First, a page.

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‘There is no subprime lending in India’

‘There is no subprime lending in India’
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First Published: Tue, Oct 16 2007. 12 06 AM IST
Updated: Tue, Oct 16 2007. 12 06 AM IST
Mumbai: The business of giving loans to customers with a poor credit history has shocked credit markets across the world. The US Federal Reserve estimates losses of $100-150 billion (Rs3.93-5.89 trillion) so far and this could be just the tip of the proverbial iceberg. Indian non-banking financial companies (NBFCs) are in the business of lending unsecured small-ticket loans to so-called subprime borrowers. Industry analysts estimate the size of this segment to be around $8-10 billion, even as the players are wary of disclosing their assets. Credit losses are estimated to have increased to 10% of assets as the players have become aggressive.
P.S. Jayakumar, country business manager, global consumer group, Citigroup India, says the comparison with the US is unfair and that there is no subprime in India. According to Jayakumar, CitiFinancial, the NBFC arm of Citi, is insulated from the fallout of the global subprime crisis. The NBFC has assets of Rs9,400 crore and caters to 2.5 million customers across the country from 450 branches. The level of non-performing assets (NPAs) is under 3% of the total loan portfolio. Though there have been cases of overleveraging the Indian consumer, Jaykumar says, in an intervieew with Mint, that the situation is not alarming and there are opportunities galore. Edited excerpts:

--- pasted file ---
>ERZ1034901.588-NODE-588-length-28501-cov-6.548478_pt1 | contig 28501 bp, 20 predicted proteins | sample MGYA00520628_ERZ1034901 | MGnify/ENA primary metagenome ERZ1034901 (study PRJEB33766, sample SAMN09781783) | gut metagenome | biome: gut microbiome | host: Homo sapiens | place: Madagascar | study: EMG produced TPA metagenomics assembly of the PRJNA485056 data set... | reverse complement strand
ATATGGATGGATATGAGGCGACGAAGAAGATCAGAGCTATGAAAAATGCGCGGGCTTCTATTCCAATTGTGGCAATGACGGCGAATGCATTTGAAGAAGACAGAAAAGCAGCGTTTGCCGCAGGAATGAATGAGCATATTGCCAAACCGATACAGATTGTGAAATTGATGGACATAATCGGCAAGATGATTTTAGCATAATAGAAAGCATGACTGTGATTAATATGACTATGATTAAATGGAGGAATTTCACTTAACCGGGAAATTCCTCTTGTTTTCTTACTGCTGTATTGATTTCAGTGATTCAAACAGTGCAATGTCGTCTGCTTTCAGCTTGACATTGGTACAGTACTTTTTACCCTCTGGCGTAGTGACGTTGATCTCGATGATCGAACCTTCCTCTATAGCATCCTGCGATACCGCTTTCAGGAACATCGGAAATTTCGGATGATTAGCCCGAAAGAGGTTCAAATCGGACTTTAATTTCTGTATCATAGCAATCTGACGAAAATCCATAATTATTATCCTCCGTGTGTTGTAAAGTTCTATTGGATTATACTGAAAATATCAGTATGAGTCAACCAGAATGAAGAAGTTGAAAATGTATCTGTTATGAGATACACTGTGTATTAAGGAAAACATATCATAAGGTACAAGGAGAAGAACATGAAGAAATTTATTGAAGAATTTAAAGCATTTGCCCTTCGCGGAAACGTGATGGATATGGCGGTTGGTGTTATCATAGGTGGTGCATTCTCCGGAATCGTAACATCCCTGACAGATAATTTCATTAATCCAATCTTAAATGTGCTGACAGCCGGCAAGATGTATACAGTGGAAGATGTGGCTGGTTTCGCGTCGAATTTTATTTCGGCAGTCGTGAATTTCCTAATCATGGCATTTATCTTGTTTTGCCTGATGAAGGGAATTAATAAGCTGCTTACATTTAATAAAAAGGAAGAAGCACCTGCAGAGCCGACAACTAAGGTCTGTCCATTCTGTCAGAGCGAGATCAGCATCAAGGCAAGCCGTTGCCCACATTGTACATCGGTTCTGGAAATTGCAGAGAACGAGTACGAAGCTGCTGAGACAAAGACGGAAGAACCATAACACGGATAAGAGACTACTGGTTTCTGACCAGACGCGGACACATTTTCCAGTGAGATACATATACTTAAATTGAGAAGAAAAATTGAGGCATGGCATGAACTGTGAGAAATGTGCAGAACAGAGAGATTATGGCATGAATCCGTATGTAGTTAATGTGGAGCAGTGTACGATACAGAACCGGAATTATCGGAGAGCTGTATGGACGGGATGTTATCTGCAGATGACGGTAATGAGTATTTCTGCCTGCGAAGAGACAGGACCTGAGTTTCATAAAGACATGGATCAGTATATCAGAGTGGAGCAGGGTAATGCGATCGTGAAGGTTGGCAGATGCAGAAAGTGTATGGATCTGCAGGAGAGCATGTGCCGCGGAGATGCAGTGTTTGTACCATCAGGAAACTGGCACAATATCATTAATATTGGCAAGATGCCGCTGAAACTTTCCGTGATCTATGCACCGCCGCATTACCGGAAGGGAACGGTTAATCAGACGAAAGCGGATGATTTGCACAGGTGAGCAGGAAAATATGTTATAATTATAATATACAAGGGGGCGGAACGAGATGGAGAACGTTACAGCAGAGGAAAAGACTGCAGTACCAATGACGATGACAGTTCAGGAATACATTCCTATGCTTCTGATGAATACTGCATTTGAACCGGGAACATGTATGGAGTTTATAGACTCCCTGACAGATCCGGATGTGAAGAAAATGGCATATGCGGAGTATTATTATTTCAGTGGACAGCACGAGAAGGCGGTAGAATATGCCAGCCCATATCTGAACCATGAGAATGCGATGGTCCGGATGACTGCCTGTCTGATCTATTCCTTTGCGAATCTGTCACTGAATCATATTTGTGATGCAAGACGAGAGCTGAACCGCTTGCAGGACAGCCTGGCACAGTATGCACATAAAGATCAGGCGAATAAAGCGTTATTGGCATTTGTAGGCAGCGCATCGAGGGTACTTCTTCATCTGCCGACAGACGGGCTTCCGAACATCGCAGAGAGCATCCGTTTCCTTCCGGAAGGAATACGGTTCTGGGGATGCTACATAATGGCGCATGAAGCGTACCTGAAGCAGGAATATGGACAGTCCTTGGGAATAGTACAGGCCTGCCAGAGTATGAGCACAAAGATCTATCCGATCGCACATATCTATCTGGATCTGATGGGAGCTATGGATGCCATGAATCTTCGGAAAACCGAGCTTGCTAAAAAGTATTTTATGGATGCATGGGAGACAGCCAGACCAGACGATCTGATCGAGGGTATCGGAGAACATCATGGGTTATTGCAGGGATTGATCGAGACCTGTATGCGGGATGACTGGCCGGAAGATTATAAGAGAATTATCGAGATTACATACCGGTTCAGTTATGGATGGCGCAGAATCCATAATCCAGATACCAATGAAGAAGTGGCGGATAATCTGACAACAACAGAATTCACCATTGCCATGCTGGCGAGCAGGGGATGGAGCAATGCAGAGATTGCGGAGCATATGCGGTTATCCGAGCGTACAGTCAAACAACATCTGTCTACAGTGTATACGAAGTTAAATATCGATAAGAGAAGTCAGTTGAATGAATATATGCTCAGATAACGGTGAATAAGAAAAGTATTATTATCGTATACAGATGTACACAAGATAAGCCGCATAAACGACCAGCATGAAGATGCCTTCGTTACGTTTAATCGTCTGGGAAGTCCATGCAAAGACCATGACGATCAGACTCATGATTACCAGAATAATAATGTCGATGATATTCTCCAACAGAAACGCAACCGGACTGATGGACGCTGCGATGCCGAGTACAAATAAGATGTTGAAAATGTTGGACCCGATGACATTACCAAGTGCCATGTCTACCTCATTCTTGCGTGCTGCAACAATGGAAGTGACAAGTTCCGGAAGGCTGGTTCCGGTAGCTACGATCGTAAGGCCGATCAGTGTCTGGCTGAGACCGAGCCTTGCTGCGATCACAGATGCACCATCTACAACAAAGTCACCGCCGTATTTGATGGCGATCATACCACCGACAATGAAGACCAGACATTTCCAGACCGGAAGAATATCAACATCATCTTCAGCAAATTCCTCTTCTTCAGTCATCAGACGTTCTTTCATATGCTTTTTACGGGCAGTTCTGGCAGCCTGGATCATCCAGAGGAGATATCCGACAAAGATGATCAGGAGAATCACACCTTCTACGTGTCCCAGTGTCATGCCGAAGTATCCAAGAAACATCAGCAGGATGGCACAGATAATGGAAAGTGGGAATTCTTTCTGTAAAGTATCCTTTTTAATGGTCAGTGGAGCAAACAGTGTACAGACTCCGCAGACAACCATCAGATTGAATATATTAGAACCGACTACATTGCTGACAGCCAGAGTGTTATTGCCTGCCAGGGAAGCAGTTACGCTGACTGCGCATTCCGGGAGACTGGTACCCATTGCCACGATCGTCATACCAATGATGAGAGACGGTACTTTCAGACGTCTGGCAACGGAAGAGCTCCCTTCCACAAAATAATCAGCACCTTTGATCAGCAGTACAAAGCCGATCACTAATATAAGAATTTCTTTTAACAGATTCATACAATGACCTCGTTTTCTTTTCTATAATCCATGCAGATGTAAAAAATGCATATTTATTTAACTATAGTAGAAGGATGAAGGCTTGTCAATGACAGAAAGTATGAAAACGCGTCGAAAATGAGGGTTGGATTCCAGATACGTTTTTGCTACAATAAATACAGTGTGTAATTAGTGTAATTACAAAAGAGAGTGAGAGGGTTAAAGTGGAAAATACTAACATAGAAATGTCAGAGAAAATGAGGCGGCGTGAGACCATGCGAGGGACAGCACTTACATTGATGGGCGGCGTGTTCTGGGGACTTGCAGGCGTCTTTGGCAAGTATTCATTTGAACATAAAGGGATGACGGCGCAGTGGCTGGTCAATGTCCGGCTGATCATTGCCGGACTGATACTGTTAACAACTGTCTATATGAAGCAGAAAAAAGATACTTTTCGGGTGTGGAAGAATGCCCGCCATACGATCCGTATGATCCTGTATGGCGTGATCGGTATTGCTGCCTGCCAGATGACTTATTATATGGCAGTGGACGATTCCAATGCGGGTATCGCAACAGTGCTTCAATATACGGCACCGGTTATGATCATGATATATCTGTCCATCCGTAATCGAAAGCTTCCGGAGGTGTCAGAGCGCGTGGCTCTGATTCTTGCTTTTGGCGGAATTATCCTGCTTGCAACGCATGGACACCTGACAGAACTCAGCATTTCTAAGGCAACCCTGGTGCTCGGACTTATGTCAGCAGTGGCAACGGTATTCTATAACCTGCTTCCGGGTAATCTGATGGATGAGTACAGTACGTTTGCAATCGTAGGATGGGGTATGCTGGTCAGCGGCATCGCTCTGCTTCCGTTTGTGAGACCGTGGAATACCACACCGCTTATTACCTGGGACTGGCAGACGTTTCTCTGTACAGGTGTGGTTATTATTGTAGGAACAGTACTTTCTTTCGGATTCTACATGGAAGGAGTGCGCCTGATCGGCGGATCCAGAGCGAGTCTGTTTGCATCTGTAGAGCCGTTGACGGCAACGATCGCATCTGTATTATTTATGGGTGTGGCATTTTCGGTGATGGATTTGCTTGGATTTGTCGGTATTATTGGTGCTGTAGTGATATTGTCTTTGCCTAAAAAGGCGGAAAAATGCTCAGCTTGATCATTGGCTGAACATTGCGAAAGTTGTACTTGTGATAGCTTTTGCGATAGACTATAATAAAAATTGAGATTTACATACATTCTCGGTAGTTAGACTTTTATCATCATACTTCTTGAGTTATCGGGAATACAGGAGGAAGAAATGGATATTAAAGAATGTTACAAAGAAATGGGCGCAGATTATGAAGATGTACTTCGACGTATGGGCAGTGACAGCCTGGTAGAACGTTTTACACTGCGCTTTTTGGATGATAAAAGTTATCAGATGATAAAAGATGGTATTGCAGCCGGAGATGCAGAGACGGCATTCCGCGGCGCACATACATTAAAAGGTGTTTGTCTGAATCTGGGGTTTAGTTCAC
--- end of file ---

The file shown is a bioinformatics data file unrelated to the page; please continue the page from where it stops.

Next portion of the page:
Citigroup is expecting a $1.3 billion loss in subprime mortgage-backed securities. What’s the scene in India ?
In India, there is no subprime. NBFCs are trying to provide credit to the underserved and untested segments of the society. CitiFinancial continues to remain an independent AAA-rated non banking financial company. We are one the few AAA-rated and possibly one of the largest NBFCs in India today.
Is there any move to strengthen risk management here ?
Although strengthening of processes is a continual exercise for us, we are more watchful now. We spend more time in meeting the customer and if required ask for additional documentation. We have always been a great believer in the use of the credit bureau. Besides, through our experience of being in this business over the last many years, we have developed good analytics and statistical models that give us the behavioural score and the credit history of our customers. Being a large player in this field, we do realize our responsibilities.